According to Merriam-Webster, a “macguffin” is
an object, event, or character in a film or story that serves to set and keep the plot in motion despite usually lacking intrinsic importance.[i]
An example which is probably readily recognized by a majority of GTIM Nation would be the blue diamond in the necklace given to Kate Winslet’s character in the movie Titanic, named The Heart of the Ocean, but a better example (in my opinion) would be the Maltese Falcon figurine in the movie of the same name. In that 1941 film, while all of the characters appear to be obsessed with the location and ownership of the jewel-encrusted statue, murders actually take place, with the protagonist (the original Sam Spade, played by Humphrey Bogart) often taken to be the murderer. In fact, when the Maltese Falcon statue finally shows up, it proves to be a fake. One final example would be the Ark of the Covenant in the movie Raiders of the Lost Ark, where the actual Ark, after being intensely pursued by virtually all of the characters in the movie, ends up portrayed as being unceremoniously boxed in a wooden crate, to be relegated to near-oblivion in a massive government warehouse (which we learn later is located in Area 51, Nevada, of all places). So, just to be clear: the macguffin, by definition, lacks in “intrinsic importance.”
Meanwhile, Back In The Project Management World…
I would like to reference my three criteria for usable management information. It has to be:
So, what we have in a macguffin is a plot device widely considered to be irrelevant, but used anyway in order to move the story forward. While macguffins can lead to wildly successful movies (Raiders of the Lost Ark earned $384M USD against a budget of $18M[ii], while Titanic earned over $2.1B USD[iii]), it would be good to remember that this is a device used in fiction.
With the use of a macguffin in fiction as a backdrop, let’s revisit some of the nostrums associated with “doing” PM “right.” Keep in mind that we’re not talking about inserting energy or conflict into a story – we’re looking at which techniques or strategies commonly associated with Project Management actually improve the odds of bringing projects in on-time, on-budget, with all of the scope particulars satisfied. I’ll score the techniques so:
Now, if, upon opening the Ark in the movie, the Nazis discover both the Maltese Falcon and the Heart of the Ocean inside of it immediately prior to having their faces melted, then that would make me rethink this whole irrelevance business.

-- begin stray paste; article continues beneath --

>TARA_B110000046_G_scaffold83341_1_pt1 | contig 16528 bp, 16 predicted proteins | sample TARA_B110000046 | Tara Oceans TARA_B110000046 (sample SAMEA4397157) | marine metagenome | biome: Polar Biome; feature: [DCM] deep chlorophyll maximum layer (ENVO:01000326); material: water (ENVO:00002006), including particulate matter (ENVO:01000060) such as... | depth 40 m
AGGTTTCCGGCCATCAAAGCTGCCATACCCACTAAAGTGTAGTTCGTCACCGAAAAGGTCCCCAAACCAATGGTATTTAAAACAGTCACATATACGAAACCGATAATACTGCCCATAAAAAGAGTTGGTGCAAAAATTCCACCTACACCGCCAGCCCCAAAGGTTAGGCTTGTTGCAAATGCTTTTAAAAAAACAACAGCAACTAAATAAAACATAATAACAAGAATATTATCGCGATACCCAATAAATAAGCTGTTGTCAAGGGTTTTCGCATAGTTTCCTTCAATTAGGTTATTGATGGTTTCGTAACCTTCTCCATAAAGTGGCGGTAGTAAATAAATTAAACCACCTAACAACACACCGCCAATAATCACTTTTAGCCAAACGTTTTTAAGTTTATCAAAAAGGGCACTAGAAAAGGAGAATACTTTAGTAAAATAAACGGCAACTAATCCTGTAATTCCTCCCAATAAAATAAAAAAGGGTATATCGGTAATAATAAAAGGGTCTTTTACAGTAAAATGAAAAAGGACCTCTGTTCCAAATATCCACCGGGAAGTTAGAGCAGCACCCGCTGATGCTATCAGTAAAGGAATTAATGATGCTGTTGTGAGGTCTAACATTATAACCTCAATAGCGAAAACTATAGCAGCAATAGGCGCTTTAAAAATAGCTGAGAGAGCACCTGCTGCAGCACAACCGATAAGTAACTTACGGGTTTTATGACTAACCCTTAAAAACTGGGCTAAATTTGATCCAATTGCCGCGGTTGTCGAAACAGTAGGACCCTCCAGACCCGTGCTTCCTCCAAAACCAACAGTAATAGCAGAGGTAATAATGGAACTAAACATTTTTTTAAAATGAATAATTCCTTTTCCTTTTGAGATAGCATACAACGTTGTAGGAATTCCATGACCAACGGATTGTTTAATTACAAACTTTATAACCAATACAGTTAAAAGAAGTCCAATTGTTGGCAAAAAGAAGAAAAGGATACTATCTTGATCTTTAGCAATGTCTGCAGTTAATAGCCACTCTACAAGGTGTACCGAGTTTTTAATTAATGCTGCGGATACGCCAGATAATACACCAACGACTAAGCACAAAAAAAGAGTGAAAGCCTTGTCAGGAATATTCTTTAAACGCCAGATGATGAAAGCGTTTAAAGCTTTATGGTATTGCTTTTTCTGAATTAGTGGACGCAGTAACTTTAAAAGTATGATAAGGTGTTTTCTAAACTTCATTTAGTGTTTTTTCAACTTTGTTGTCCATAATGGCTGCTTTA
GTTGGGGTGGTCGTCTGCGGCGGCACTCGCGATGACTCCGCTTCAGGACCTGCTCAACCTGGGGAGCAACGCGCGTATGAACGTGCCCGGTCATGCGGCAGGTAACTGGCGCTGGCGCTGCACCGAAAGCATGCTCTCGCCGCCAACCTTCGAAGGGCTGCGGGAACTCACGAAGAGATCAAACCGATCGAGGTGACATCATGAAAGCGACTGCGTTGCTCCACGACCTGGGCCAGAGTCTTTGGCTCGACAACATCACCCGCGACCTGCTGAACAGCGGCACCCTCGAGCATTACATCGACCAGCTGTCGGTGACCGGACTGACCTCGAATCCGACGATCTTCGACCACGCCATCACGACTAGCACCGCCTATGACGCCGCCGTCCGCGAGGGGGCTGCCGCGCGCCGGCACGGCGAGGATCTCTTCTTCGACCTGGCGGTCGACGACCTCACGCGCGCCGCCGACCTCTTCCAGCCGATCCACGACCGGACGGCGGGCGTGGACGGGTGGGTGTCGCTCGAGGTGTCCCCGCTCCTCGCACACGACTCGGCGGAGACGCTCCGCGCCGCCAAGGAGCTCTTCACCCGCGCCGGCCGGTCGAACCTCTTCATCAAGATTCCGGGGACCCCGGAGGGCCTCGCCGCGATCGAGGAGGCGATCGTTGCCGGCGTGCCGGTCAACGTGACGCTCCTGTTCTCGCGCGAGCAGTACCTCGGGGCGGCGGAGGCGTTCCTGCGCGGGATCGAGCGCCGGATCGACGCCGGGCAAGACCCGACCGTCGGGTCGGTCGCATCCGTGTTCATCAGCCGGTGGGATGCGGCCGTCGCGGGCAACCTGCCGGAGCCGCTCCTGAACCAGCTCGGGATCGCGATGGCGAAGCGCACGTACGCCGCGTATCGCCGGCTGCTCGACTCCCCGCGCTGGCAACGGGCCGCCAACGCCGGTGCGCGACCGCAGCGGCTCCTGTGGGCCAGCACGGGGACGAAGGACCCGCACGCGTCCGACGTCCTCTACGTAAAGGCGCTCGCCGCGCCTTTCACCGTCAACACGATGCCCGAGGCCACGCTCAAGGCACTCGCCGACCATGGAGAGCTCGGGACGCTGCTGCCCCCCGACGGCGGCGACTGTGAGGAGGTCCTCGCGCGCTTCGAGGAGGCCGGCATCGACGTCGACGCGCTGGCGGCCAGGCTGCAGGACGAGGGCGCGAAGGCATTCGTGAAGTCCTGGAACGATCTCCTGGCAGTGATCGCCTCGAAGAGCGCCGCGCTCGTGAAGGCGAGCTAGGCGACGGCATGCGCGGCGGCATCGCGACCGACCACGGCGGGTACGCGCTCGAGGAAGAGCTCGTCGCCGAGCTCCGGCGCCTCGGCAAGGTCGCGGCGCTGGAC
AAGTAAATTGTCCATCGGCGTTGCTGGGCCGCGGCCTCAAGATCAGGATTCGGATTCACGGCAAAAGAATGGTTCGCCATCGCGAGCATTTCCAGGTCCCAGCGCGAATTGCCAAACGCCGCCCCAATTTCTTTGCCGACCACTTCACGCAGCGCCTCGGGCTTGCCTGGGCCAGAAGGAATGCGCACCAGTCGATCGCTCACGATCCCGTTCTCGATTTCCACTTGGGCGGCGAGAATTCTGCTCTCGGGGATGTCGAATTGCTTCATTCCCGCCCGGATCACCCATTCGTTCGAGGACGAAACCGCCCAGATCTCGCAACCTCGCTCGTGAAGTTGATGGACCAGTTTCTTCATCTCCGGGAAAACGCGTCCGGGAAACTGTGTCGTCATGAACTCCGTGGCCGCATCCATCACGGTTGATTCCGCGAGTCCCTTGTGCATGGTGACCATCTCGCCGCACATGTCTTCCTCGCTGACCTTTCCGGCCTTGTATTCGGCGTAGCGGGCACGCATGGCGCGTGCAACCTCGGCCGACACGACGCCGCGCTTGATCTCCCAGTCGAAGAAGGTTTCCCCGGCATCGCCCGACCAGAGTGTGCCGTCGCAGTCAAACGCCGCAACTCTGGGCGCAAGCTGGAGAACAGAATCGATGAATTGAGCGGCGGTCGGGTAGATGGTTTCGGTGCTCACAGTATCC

[i] Retrieved from https://www.merriam-webster.com/dictionary/MacGuffin on August 17, 2019, 19:42 MDT.
[ii] Wikipedia contributors. (2019, August 15). Raiders of the Lost Ark. In Wikipedia, The Free Encyclopedia. Retrieved 03:43, August 18, 2019, from https://en.wikipedia.org/w/index.php?title=Raiders_of_the_Lost_Ark&oldid=910923959
[iii] Wikipedia contributors. (2019, August 17). Titanic (1997 film). In Wikipedia, The Free Encyclopedia. Retrieved 03:45, August 18, 2019, from https://en.wikipedia.org/w/index.php?title=Titanic_(1997_film)&oldid=911224908
A quick internet search on the topic of quotes about attitude returns hundreds of examples, the majority by famous people, including:
…among many others[i]. Virtually without exception their common thread is the idea that the value of a good attitude is widely under-appreciated, particularly when it comes to achieving a desired goal. My favorite, one that seems to encapsulate the others rather nicely, was from W.C. Fields, who said “Attitude is more important than the past, than education, than money, than circumstances, than what people do or say. It is more important than appearance, giftedness, or skill.”[ii] This quote of his replaces my previous favorite one from him, “Always carry a flagon of whiskey in case of snakebite and furthermore always carry a small snake.”[iii]
Circling back to ProjectManagement.com’s theme for August, Career Development, I can’t help but to wonder if the difficulties we PM-types are experiencing at the macro level – frustrations in advancing Project Management maturity and lack of widespread acceptance of its precepts as fundamental to business models – aren’t being caused (or at least abetted) by problems at the micro level, namely, how newly minted PM-types develop their careers. So, if there were one extraordinary scalable causal element common to both these problems, what would it be? I’m thinking it’s attitude.